Since the turn of the 21st century there have been a plethora of zombie movies released, each seemingly attempting to improve on the storyline and special effects of their predecessors. The word "original" is often used too loosely to describe the majority of these films, when in truth the plots are essentially the same - Zombies plague a specific area and a group of heroes (or anti-heroes) must blast their way through the hordes to survive. Fortunately, Death Valley can be called an "original" take on the zombie genre in that it is the first of its kind to be relevant to the Old West era.
The story centers on the character of real life Confederate raider, William Anderson, who was best known for his slaughtering of innocent men, women and children. Unfortunately for Bloody Bill, karma caught up with him and he was brutally executed in the town of Sunset Valley. Rising from the dead, Bloody Bill places a curse upon the town of Sunset Valley and begins claiming its inhabitants for ranks in his zombie army. The town, soon desolate and forgotten disappears from all maps and records until some unlucky bastard sets foot on the land, at which point the dwelling springs to "life" to claim the poor fool and employ them in Bloody Bill's army.
Sadly, the cast of the film is on the agitating side, often spewing out lines that are borderline ridiculous and uninspired. Granted it may come with the budegtary restraints of an Independent film, the overall lack of chemistry between the living cast and unfunny one liners thrown in most certainly detract from the overall quality and credibility of the film. The saving grace for Death Valley (in addition to the non-traditional take on the zombie genre) is the incredible amounts of special effects poured into this film. Unlike the usual Indie zombie film, Death Valley pulls out all the stops to give the viewer a great deal of quality SFX shots and heavy gore scenes. Even the zombie make-up was, for lack of a better word, "realistic" and more convincing than many mainstream horrors out there. Advising the audience not to eat, say chili or raw pork products, would be a public service announcement beneficial to the film, as I found myself often losing the urge to grab some munchies. Wait... I don't eat raw pork products...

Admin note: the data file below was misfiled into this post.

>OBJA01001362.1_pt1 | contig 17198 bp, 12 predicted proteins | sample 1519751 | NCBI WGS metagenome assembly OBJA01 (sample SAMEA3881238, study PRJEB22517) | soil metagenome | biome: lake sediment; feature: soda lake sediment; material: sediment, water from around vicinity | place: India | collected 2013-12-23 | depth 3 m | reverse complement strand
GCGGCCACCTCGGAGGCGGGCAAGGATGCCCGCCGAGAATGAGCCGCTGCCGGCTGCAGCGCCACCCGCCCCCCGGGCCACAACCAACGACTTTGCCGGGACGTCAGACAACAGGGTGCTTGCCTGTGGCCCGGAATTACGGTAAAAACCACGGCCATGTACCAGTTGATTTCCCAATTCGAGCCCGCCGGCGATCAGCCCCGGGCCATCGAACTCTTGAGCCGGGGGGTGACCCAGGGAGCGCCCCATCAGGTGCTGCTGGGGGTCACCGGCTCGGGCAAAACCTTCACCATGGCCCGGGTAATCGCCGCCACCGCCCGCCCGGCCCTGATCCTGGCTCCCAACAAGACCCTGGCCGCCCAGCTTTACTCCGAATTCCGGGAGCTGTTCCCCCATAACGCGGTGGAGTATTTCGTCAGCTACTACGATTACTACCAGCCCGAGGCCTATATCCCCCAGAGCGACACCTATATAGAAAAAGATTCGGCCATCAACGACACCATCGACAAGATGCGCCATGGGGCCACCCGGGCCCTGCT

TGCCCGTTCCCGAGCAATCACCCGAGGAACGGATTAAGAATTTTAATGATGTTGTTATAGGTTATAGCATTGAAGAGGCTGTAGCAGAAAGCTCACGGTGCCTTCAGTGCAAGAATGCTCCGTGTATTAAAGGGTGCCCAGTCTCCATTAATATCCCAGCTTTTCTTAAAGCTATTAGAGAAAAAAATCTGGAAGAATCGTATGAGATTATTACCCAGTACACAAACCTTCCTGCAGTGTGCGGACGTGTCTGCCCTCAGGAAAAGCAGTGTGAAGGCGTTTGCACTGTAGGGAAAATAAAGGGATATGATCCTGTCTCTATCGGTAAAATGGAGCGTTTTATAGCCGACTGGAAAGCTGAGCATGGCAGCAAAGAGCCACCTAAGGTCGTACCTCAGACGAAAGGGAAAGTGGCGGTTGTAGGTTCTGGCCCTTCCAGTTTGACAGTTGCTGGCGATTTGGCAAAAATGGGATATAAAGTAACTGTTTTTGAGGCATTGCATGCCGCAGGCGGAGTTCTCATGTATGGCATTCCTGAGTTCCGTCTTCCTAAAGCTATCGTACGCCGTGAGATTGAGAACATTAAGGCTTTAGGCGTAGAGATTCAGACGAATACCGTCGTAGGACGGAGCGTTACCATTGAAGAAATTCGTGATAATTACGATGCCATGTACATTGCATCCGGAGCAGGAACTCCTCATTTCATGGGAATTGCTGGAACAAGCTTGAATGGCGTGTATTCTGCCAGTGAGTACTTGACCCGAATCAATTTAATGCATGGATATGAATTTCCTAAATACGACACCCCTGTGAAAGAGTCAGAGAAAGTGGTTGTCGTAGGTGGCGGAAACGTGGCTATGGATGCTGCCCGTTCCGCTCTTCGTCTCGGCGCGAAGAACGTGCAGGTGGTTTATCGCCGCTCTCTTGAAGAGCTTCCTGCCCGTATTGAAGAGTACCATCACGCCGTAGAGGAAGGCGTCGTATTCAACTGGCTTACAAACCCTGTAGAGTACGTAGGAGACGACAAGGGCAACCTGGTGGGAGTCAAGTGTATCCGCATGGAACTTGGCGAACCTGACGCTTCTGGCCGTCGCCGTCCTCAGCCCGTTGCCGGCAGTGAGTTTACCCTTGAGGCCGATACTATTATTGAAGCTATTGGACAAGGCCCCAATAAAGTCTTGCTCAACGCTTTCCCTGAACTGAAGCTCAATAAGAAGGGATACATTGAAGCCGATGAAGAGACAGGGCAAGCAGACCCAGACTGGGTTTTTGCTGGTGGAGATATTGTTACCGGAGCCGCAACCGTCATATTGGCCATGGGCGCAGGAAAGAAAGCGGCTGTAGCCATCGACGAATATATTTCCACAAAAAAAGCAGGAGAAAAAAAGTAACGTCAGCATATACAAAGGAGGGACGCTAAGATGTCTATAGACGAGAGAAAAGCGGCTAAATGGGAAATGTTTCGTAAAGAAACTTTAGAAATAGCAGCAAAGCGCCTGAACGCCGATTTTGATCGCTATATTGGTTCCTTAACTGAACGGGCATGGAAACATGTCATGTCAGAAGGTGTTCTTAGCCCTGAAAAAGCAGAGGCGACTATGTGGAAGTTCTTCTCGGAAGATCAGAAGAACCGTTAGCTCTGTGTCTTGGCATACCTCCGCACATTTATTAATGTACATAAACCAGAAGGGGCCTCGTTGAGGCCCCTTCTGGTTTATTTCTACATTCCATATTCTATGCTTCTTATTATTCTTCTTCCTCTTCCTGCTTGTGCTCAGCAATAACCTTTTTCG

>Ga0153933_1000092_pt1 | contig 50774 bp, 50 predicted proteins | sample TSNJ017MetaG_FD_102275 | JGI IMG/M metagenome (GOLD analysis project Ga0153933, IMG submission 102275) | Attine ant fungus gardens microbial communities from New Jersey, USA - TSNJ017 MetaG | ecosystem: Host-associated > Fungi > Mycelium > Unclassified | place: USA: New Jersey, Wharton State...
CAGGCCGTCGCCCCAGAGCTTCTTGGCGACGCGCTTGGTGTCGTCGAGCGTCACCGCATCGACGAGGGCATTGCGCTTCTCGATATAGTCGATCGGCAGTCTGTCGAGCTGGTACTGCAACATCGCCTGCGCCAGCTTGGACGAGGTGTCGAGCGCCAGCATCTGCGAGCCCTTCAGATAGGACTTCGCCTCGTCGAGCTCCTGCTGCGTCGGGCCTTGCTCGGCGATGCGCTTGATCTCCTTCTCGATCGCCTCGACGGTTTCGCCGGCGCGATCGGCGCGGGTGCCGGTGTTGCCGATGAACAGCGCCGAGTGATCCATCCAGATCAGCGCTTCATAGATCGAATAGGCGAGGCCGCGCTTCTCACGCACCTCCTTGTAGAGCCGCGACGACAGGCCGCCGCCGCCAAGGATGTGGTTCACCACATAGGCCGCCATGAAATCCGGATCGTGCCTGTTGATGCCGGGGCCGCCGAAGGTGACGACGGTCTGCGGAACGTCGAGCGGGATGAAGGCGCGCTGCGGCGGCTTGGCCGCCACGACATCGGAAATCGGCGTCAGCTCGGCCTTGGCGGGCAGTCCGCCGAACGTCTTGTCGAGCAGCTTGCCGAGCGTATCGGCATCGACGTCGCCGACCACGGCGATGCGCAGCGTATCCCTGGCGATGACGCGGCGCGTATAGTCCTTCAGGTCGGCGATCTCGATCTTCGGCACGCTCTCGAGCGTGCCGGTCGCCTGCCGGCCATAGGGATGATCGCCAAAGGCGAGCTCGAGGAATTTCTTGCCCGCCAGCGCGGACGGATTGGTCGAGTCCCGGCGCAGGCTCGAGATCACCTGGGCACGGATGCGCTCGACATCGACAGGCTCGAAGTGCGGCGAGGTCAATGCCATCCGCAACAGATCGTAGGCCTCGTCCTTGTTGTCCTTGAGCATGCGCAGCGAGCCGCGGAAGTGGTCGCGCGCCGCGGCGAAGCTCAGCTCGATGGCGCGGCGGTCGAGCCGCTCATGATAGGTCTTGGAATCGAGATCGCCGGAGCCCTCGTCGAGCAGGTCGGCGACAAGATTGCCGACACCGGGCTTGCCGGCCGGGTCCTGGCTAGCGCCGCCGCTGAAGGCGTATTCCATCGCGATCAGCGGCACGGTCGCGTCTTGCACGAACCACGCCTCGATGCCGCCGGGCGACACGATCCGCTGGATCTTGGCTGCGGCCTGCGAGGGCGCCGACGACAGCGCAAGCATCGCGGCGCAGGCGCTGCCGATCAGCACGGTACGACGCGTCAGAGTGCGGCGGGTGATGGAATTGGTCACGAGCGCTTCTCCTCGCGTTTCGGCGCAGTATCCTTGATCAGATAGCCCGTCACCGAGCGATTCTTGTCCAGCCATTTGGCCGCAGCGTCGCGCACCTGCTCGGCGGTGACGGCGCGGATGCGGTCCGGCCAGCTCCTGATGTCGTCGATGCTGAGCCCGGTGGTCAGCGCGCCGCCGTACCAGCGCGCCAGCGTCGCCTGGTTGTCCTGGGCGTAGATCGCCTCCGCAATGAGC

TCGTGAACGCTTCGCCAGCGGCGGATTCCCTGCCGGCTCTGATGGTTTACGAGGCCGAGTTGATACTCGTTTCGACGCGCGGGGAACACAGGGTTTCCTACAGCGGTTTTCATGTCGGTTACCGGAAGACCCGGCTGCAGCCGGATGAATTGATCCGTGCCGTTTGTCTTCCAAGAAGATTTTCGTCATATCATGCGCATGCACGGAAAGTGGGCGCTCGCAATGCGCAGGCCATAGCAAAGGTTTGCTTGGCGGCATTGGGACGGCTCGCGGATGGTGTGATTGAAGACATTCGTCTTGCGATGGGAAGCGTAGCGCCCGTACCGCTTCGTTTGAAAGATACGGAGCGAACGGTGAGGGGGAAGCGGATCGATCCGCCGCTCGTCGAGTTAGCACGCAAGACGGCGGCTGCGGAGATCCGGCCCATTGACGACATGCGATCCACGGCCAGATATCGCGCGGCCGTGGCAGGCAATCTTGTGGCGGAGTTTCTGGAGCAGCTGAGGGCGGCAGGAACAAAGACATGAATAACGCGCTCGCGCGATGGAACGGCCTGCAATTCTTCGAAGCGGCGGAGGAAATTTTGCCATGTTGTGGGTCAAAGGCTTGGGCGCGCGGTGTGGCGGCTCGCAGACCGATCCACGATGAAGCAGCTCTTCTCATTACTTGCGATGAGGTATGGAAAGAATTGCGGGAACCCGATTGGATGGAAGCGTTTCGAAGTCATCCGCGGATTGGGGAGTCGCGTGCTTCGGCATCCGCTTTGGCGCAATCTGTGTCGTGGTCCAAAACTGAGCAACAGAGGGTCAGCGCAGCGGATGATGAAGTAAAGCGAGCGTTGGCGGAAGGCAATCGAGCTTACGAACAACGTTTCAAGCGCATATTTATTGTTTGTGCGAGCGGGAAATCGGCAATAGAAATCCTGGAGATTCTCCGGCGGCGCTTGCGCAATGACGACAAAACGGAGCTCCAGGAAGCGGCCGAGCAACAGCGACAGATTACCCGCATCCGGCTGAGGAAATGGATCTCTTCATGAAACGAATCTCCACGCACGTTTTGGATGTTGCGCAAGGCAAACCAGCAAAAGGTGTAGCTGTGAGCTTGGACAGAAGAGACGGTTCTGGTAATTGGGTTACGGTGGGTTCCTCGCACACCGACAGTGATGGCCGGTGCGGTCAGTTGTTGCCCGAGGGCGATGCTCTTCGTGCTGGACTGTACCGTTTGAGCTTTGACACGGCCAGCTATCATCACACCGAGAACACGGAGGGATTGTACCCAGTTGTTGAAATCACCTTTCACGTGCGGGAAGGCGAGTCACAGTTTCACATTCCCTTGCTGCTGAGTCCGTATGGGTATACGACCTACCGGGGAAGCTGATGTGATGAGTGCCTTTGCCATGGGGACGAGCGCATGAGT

The Asylum provides a copious amount of extras to go with the film including a "making of" featurette where cast member Denise Boutte (pronounced "BOOTY") actually prounounces her last name, so we can all hit the rewind button and laugh and laugh and laugh. Also featured on the disc is a behind the scenes featurette, audio commentary from Byron Werner and a bunch of trailers from the Asylum for their other projects.
A great deal of campy gore and a nice little take on the trite zombie storyline make Death Valley: The Revenge of Bloody Bill a safe venture from the Asylum. If for nothing else, you'll get a kick out of the insane amounts of blood and guts, not to mention the whole "Boutte" debauchery on the extras.